Bowie Does ACMI

Starting next July (2015), the Australian Centre for the Moving Image (ACMI), is presenting  the acclaimed exhibition celebrating the extraordinary career of one of the most pioneering and influential artists and performers of the modern era – David Bowie.

David Bowie is was created by the prestigious Victoria and Albert Museum (V&A) in London drawing upon unprecedented access to Bowie’s archive of costumes, objects, album artwork, and memorabilia. The exhibition includes lyric sheets, hundreds of photographs, stage sets, rare videos, filmed live shows, over 50 costumes and interviews with key collaborators. Special displays within the exhibition explore Bowie’s influences as musician, stage performer, writer and actor – and his continuing legacy.

Bowie putting on his man-suit in a scene from 'The Man Who Fell to Earth' (1976).

Bowie putting on his man-suit in a scene from ‘The Man Who Fell to Earth’ (1976).

The exhibition premiered in London last year and became one of V&A’s most popular shows, drawing over 311,000 visitors.

ACMI Director & CEO, Tony Sweeney, said the landmark exhibition showcases Bowie as a true innovator in music, film, fashion and culture, and traces his changing style and reinvention.

“The mystery of David Bowie as an enigma is so lovingly explored in this incredible immersive exhibition you’ll feel as if you’ve stepped inside the mind of this astonishing cultural and pop icon,” Tony said. “Bowie is a figure whose social and creative influence and significance far exceeds his status as a pre-eminent rock performer and in David Bowie is, his incredible career is showcased in glorious detail.”

Bowie in a scene from 'Merry Christmas Mr Lawrence' (1983)

Bowie in a scene from ‘Merry Christmas Mr Lawrence’ (1983)

V&A’s curators, Victoria Broackes and Geoffrey Marsh, from the Museum’s Department of Theatre and Performance, selected more than 300 objects and films for the show. Of the exhibition they said:

“The exhibition looks in-depth at how Bowie’s music and radical individualism has both influenced and been influenced by wider movements in art, design, film and contemporary popular culture over an incredible 50-year career and demonstrates how Bowie has inspired others to challenge convention and pursue freedom of expression.”

Bowie’s first major hit Space Oddity (1969) and the introduction of his first fictionalised stage persona Major Tom, inspired by Stanley Kubrick’s 1968 film 2001: A Space Odyssey, granted him critical and commercial success as an established solo artist. His cinematic influences abound with his elaborate storyboards and set design for the Diamond Dogs tour (1974) – originally envisioned as a musical – inspired by Fritz Lang’s film Metropolis (1927), leading him to take the combination of rock music and theatre to new heights.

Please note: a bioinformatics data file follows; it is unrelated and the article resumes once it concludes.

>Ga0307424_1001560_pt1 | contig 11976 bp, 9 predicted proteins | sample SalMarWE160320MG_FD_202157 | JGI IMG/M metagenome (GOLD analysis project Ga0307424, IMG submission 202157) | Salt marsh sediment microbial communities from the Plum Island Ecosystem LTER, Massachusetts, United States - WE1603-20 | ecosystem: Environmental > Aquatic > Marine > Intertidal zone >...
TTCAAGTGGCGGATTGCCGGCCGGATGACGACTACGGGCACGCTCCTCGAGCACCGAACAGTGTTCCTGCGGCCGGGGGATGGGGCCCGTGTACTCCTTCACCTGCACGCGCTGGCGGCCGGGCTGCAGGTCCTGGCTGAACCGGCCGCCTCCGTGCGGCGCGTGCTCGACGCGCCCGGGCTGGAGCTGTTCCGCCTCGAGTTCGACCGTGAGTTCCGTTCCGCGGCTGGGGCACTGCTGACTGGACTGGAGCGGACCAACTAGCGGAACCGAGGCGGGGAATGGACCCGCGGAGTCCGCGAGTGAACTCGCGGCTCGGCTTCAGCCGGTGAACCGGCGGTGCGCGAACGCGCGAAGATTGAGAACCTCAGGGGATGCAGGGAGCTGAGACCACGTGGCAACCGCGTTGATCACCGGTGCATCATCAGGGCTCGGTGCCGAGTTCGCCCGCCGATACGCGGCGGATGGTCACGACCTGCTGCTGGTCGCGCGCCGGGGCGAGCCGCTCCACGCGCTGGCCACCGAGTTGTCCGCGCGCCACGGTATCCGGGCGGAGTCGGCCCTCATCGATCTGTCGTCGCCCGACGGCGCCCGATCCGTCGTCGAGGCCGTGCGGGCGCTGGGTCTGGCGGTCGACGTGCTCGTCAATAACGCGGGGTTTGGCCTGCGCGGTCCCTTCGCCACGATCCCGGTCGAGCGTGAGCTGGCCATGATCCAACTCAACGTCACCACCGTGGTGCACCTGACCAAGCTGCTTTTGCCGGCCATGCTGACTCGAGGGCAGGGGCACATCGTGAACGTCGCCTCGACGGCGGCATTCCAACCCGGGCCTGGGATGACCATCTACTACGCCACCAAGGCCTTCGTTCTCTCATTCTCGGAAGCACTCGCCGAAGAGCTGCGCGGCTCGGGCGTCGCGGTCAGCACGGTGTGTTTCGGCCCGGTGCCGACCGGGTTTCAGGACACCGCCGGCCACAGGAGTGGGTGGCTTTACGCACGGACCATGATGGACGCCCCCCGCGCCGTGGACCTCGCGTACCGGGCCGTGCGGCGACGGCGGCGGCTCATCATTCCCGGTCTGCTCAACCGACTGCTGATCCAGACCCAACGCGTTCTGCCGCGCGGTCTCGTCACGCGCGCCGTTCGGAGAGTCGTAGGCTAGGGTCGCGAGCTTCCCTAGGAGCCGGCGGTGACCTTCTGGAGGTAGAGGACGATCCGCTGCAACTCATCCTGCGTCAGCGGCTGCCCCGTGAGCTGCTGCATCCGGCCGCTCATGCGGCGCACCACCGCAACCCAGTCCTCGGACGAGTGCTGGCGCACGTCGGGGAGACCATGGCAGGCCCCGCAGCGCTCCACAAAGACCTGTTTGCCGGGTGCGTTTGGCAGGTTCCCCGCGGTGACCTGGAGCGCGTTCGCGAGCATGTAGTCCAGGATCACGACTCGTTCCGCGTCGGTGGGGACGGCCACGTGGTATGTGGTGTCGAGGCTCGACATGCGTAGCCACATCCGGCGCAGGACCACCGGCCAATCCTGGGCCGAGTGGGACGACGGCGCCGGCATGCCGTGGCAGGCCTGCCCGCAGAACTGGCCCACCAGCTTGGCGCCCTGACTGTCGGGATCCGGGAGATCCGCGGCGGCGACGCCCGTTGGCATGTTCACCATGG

Bow playing Jareth the Goblin King alongside Jennifer Connelly's Sarah, in 'Labyrinth' (1986).

Bowie playing Jareth the Goblin King alongside Jennifer Connelly’s Sarah, in ‘Labyrinth’ (1986).

Excerpts and props from Bowie’s own work in feature films such as Labyrinth (1986) and Basquiat (1996) are displayed in the exhibition, as do many of his ambitious and ground-breaking music videos. The year 1972 marked the birth of his most famous creation; ‘Ziggy Stardust’, a daringly androgynous and otherworldly being. A pivotal performance of Starman on Top of the Pops in a multi-coloured suit signalled a challenge of social conventions, daring fans to shape their own identities.

Bowie’s collaborations with artists and designers in the fields of fashion, sound, graphics, theatre, art and film are explored throughout the exhibition. On display are more than 50 stage costumes including Ziggy Stardust bodysuits (1972) designed by Freddie Burretti, Kansai Yamamoto’s flamboyant creations for the Aladdin Sane tour (1973) and the Union Jack coat designed by Bowie and Alexander McQueen for the Earthling album cover (1997).

Bowie playing Basquiat's friend and mentor Andy Warhol, in 'Basquiat' (1996).

Bowie playing Basquiat’s friend and mentor Andy Warhol, in ‘Basquiat’ (1996).

Bowie’s fruitful experimental period in Berlin between 1977 and 1979 is also explored through a series of pioneering records he produced known as the Berlin Trilogy, including the creation of the stylish ‘Thin White Duke’ persona identified with the Station to Station album and tour (1976).

More personal items such as never-before-seen storyboards, handwritten set lists and lyrics are also featured in the exhibition as well as some of Bowie’s own sketches, musical scores and diary entries, revealing the evolution of his creative ideas.

ACMI is the only venue in Australasian to feature David Bowie, the season will include a specially curated program of talks and special events, late night programs, film screenings and live performances.

David Bowie is will open at ACMI on 16 July 2015 as part of the Victorian Government’s prestigious Melbourne Winter Masterpieces series. Tickets go on sale to the general public in November 2014. To register for exclusive pre-sale ticket opportunities, visit: acmi.net.au/bowie

 

This article was updated on 14/08/2014 to clarify the dates.

Excerpts from Press Release

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